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#124479 - 07/26/06 02:43 PM Artificial Insemination

Recently brought to my attention, this MAY be one of the possible alternatives to shipping gliders from the USA to Europe, thus saving a LOT of potential stress and discomfort for gliders that would otherwise have to undergo a long haul flight, and a minimum of 6 months in quarantine! (This is not all my work, but research compiled from various sources on the web, books etc) I also want to point out that I am neither for or against it, as I do not want to make up my mind until I know more about it!

So, let’s examine the subject of artificial insemination. There are many variations of AI to consider. There is pet-to-pet artificial insemination, fresh-extended (chilled) semen insemination, and frozen semen insemination. Techniques of AI include vaginal deposition, surgical implant, and trans-cervical insemination. Studies have been published with convincing evidence that every semen preparation – fresh, fresh-extended or frozen – will produce larger litters if semen is deposited directly into the uterus, especially with trans-cervical technique. That being said, fresh and fresh-extended semen give decent results with vaginal deposition.

Trans-cervical inseminations are done by endoscope or the “Norwegian catheter”. The rigid endoscope is more widely used than the Norwegian catheter, and has the considerable advantage of providing the operator and the female’s owner with a view of the actual deposition of semen in the uterus by way of a TV monitor. Those skilled in the use of the Norwegian catheter can get excellent results as well. Trans-cervical semen depositions do not require any sedation at all in nearly all cases.

The important difference between a trans-cervical insemination and a surgical implant is, obviously, that the trans-cervical does not entail the risks of general anaesthesia and surgery. Unless there is a pathological condition of the uterus, there is no benefit to doing a surgical. If the tissues of the uterus or the ovary are abnormal, an exploratory surgical procedure can be done on the female well before she is in 'season', if hormonal studies, ultrasound or breeding history indicate a pathology that cannot otherwise be identified. Many abnormalities will make themselves known through hormonal studies, and may be treated medically rather than surgically.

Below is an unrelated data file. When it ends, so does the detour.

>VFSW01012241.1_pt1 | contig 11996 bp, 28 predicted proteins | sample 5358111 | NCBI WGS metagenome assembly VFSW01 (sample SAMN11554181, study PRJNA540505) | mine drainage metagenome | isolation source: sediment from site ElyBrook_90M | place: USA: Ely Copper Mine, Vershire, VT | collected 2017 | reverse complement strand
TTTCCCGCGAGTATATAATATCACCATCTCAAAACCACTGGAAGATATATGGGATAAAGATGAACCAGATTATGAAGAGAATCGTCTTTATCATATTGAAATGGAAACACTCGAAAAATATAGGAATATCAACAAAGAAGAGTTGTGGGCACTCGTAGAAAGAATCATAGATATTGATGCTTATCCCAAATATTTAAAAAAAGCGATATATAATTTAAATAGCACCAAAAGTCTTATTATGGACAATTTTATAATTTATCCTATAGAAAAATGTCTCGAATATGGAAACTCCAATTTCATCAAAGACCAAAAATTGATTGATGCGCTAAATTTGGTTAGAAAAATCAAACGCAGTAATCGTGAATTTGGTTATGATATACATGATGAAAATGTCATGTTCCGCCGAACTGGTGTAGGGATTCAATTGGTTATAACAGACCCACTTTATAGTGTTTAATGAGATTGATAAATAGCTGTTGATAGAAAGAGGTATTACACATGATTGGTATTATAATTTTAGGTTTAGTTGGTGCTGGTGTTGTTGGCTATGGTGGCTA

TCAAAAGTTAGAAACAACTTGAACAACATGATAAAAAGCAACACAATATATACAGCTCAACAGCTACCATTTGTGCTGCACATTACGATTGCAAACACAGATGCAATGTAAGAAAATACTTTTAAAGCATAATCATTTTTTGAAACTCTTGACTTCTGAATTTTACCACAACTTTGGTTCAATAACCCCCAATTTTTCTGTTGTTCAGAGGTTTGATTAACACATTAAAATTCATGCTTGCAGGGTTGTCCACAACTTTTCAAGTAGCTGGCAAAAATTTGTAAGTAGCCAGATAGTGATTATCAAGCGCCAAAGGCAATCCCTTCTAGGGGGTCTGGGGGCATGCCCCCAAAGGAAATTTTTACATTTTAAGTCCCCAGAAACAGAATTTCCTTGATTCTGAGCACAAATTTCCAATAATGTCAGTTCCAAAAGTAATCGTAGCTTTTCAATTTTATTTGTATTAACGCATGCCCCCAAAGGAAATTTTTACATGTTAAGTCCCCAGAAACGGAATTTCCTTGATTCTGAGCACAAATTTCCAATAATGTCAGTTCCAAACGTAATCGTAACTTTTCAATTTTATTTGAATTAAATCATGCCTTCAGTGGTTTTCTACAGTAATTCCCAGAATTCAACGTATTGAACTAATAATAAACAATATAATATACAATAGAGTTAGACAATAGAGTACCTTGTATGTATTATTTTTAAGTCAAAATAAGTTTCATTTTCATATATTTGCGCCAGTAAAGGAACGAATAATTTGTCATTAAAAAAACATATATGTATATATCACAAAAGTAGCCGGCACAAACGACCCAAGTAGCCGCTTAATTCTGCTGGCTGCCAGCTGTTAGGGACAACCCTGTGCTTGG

AI can help continue the bloodline of animals suffering from non-hereditary disabilities, who could otherwise not breed. It can also help to increase the gene pool of a species in different countries, if sperm is swapped.

This is just a small bit of the research I have been doing into this, and although I have my reservations it has caught my interest, and I am going to get the verdict of a few vets over the coming months.

So! Discuss: Pros/cons of this method, your moral stance on it, etc. <img src="/ubbthreads/images/graemlins/read.gif" alt="" />

#124480 - 07/26/06 03:08 PM Re: Artificial Insemination [Re: ]

While in concept AI seems like a good idea, in practice, it is near impossible.

The first problem I would address is obtaining a seman specimine. While gliders are quite prolific breeders, they aren't like cows, who will have their way with a "dumby". Also, I think that thier forked penis would pose problems on the collection end.

The second problem I see is with the actual insemination. Female gliders are tiny. It would require a very small cath to even get into the female. You wouldn't be able to see or feel where the cath is inside of the glider either, which could be very damgerous. Since females have a universal opening, there is no saying whether you are threading the cath into her uterus, bladder, or bowls. Doing so could result in serious internal damage.

I did see once on animal planet where they took a young joey out of the pouch of a rare breed of walaby and trasplanted it into the pouch of another female walaby of a more common speicies. That is about the closest I've seen to AI in any marsupial.

#124481 - 07/26/06 03:23 PM Re: Artificial Insemination [Re: ]

I don't breed, but in the event that AI were to occur, it makes me wonder how you would have the female housed prior. If she were alone, would she want to have joeys without a mate to help? If she were with an intact male, would he be agressive towards the joeys as they are not his? I don't know the reactions of other females or neutered males towards unfamiliar joeys, but that may be something to consider.